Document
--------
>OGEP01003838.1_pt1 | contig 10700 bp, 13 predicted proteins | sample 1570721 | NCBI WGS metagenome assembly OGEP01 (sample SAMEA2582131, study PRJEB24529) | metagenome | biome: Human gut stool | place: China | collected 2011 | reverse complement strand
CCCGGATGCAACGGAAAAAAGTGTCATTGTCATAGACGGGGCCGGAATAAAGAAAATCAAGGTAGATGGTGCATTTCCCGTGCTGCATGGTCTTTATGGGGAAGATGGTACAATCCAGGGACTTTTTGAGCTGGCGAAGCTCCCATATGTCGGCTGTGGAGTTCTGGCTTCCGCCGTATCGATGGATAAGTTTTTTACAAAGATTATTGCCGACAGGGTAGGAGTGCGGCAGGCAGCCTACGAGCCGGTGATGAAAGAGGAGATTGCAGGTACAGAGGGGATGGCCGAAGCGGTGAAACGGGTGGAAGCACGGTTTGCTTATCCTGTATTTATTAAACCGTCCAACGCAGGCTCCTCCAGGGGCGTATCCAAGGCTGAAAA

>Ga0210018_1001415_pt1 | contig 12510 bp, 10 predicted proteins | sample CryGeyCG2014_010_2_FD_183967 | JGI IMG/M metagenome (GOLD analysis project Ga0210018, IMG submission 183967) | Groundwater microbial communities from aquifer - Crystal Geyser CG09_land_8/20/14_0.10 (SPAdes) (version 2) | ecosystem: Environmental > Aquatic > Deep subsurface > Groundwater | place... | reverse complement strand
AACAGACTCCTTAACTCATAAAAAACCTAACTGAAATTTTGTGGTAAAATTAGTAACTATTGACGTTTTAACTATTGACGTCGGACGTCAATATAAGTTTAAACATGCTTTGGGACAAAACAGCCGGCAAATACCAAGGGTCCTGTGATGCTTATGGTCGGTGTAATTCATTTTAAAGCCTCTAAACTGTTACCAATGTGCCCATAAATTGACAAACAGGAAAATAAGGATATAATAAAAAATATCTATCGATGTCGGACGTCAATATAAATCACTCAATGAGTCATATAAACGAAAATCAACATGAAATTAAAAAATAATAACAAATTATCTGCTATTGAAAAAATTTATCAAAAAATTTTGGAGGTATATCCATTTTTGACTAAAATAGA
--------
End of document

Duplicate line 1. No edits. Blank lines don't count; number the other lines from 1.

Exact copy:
>OGEP01003838.1_pt1 | contig 10700 bp, 13 predicted proteins | sample 1570721 | NCBI WGS metagenome assembly OGEP01 (sample SAMEA2582131, study PRJEB24529) | metagenome | biome: Human gut stool | place: China | collected 2011 | reverse complement strand